5 Easy Ways to Improve Your Website’s UX

5 Easy Ways to Improve Your Website’s UX

In the web world, a good user experience means more than just eye-popping design, intuitive interaction and unique layouts. The goal is to deliver the right information in the right place and at the right time.

Although achieving that goal is both a science and an art form, there are several simple steps you can take to improve your website’s UX right away.

1. Optimize images before uploading

People navigating in a digital environment are almost always in a rush, and for every second a visitor waits for your site to load, their frustration grows. Images contribute to a good portion of that loading time, so before uploading any of them, make sure you optimize and compress them according to their purpose.

For example, if you’ll be using an image as a thumbnail, don’t make users download a full size image. Instead crop it properly and use a compressed format such as JPEG.

2. Place your calls to action strategically

Tests show that CTAs perform better when they are placed where users are looking for the information they need. This means that you can improve your website’s conversion rate by planning the content of each page around a goal, and then adding a CTA where the key information is located.

3. Simplify your navigation menus

Busy menus and too many labels can be both confusing and overwhelming for visitors. To facilitate the navigation, group pages using a dropdown menu, and add a few labels to your footer. Best practice is to have no more than 5 or 6 labels in your navigation bar, and no more than 4 pages in a dropdown menu. This way users can find the information more easily and you optimize the space in the navigation area.

4. Use search bars

Search bars can be very useful for first time visitors or for heavy-information sites. With that simple tool users can easily find what they are looking for. Make sure that the search bar (or icon) is placed in prominent areas of your site such as header, footer or side bars (if applicable).

5. Use content hierarchy

When adding new content to your website, use descriptive headings to create content hierarchy. This can be achieved by using H1, H2 , H3 tags to write headlines for an article or page. The bounce rate of a website can be reduced when the users follow a path when looking for relevant information and well planned headlines help with that.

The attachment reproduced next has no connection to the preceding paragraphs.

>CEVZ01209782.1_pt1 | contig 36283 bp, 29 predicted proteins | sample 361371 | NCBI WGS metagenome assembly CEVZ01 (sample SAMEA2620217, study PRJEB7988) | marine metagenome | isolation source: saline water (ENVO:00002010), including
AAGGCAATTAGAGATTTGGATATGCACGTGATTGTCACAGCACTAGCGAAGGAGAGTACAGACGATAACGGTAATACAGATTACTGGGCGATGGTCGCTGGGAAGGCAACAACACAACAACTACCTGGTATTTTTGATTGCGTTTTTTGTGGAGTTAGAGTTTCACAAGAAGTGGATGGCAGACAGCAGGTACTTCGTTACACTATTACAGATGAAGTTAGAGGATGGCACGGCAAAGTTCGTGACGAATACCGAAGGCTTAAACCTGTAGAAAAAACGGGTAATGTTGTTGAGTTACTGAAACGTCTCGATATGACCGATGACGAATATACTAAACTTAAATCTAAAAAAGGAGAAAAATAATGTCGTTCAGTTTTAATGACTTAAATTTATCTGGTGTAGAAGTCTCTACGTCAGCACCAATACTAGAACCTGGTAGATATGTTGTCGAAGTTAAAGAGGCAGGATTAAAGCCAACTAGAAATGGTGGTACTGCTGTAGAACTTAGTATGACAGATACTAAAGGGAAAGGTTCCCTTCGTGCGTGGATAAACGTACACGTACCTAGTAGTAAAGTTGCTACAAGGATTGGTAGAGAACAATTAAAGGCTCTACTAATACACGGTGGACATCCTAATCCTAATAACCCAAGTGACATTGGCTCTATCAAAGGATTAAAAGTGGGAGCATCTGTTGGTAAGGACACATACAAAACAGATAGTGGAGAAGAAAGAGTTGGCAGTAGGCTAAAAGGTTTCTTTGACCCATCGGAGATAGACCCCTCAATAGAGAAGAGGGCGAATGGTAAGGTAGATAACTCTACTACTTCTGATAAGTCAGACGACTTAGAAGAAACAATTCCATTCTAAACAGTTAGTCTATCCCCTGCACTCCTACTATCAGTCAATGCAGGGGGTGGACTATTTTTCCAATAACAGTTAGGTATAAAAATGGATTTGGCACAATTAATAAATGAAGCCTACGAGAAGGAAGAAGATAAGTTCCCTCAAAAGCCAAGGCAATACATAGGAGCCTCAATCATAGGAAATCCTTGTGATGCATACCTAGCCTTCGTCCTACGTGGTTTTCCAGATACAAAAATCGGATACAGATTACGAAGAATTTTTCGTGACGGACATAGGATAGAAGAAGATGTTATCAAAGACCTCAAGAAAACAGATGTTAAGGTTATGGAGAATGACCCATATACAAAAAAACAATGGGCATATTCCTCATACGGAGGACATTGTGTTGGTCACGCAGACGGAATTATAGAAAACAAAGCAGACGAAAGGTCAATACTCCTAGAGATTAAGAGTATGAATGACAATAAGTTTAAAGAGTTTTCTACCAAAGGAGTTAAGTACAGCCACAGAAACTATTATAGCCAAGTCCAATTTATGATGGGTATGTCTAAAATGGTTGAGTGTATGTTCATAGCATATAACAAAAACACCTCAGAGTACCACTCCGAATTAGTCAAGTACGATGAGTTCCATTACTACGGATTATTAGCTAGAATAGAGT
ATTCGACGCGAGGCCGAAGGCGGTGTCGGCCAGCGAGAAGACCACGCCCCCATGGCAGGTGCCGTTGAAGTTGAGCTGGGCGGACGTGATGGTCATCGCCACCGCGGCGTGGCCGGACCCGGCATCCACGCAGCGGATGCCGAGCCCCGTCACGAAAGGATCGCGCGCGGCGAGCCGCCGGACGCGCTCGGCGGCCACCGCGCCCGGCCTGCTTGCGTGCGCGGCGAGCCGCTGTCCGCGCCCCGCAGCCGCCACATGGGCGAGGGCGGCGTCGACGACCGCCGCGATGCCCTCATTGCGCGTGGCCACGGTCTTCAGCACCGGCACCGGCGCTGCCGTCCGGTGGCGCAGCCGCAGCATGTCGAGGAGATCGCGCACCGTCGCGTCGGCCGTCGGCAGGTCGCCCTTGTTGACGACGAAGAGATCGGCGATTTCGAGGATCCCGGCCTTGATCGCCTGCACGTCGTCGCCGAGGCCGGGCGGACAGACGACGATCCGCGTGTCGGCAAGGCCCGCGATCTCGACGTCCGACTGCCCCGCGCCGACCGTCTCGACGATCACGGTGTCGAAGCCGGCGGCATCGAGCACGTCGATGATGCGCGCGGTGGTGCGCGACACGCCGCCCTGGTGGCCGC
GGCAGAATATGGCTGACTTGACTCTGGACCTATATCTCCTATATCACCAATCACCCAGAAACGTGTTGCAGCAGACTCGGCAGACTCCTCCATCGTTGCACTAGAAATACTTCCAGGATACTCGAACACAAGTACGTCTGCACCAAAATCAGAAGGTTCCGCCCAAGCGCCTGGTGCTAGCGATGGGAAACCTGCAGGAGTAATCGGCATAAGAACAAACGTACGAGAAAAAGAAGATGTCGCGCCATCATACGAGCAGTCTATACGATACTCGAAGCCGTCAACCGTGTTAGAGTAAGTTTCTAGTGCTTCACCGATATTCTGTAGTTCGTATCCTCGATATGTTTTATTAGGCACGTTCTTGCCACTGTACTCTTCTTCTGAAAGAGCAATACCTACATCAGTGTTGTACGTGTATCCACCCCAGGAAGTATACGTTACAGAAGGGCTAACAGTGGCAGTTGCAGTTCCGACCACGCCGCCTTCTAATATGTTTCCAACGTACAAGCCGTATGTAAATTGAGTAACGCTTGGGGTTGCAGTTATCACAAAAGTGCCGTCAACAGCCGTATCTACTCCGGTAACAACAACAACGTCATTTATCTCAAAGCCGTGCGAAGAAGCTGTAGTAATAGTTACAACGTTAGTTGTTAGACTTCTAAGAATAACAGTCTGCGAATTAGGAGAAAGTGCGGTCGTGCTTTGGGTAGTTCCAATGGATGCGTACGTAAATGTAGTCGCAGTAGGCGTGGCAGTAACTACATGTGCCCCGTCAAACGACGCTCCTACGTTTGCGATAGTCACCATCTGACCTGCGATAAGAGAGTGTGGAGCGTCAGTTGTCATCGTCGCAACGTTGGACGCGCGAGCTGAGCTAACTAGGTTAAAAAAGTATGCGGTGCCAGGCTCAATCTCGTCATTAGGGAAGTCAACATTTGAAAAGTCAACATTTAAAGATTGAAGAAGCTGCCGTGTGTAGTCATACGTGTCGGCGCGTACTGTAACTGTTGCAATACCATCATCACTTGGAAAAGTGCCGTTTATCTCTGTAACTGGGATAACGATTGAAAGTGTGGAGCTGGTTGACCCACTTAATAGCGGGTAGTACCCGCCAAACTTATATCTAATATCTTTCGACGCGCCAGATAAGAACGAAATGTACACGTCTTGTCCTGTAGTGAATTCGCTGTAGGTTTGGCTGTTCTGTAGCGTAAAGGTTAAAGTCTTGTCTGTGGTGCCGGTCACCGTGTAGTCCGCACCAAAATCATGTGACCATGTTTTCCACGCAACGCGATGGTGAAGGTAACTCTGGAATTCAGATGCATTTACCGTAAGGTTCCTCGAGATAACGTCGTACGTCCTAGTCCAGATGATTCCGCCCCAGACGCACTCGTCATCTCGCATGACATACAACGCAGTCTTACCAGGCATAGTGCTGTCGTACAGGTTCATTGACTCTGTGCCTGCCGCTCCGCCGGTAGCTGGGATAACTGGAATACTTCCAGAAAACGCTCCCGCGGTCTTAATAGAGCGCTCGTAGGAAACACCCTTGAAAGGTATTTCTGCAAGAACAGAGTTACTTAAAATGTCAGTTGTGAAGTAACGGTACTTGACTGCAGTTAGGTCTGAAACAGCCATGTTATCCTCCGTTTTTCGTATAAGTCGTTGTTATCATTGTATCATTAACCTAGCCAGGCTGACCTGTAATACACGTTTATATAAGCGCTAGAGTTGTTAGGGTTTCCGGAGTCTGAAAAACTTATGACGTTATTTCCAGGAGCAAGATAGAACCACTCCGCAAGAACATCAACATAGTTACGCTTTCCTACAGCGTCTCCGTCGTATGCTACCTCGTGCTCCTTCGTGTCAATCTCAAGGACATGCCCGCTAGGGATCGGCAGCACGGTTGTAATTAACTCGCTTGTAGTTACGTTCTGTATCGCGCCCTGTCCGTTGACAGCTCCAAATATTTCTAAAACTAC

November 2, 2016 0

How A Label Was Designed

How A Label Was Designed

What’s in a label? More than you might think. The packaging shape and materials need to be considered, along with where and how the item to be labeled will be displayed.

Of course, the label should be pretty, or at least interesting to look at. It needs to be eye-catching and informative as well, while clearly portraying the brand associated with the item in question.

And if you’re in Canada, don’t forget the french translation. (The french translation has foiled many an otherwise perfect label design.)

With so many elements to consider, designing a label can be a serious undertaking.

We’ve designed a few labels in our day here at Hot Soup Creative. Most recently, we worked with Calgary-based Tearrific to design a new logo and a set of 23 unique labels for their range of hand-blended teas.

We sat down with Justine, a member of the design team that built out the final concept, to discuss the process that Hot Soup underwent with Tearrific to create the new labels, from the first idea to the final product.

What was the first thing you did, after meeting with Tearrific?

The first thing we did was to create mood boards. We create mood boards to communicate the ideas that are stuck in our head. By collecting different images, text, textures, colours we began to form a theme for the design and were able to explain this theme to the client.

After that, we created 10 examples, so that Tearrific could look through them and choose the one they liked best. Clients can’t always describe exactly what they’re looking for, but they’re usually pretty good at picking out what they like and don’t like.

What was the next step, after choosing a concept?

Once Tearrific chose the concept that spoke to them, we created variations based on that concept, to home in on a final design they really liked.

Once we had that design, we built it out for all the other flavours, making sure that the formatting matched up, despite different numbers of ingredients, and other variations.

tea label mango tango tearrific

How did you move from the final designs to the physical, printed labels?

Once we were happy with the designs, we printed out some examples and laid them out, to see what they would look like in real life. On the screen, things are a lot bigger, so it’s helpful to be able to see the physical labels, in their real-life dimensions.

Then we sent the finished files to Tearrific for their approval, and made some last-minute changes before sending them off to the print company that we work with.

What were some of the challenges that this project presented?

We designed these labels from scratch, so all of the elements were our own original artwork. That meant we were working with massive file sizes, as the art files piled up. The client was also very involved in the process. This is a good thing, but it meant that there was a lot of back and forth, and a lot of changes were made in the process.

What was your favourite aspect of the project?

With all the changes that we made throughout the process, working so closely with Tearrific, it felt really good to come out with a final product that they were happy with.

 

-Your Creative Team

September 26, 2016 0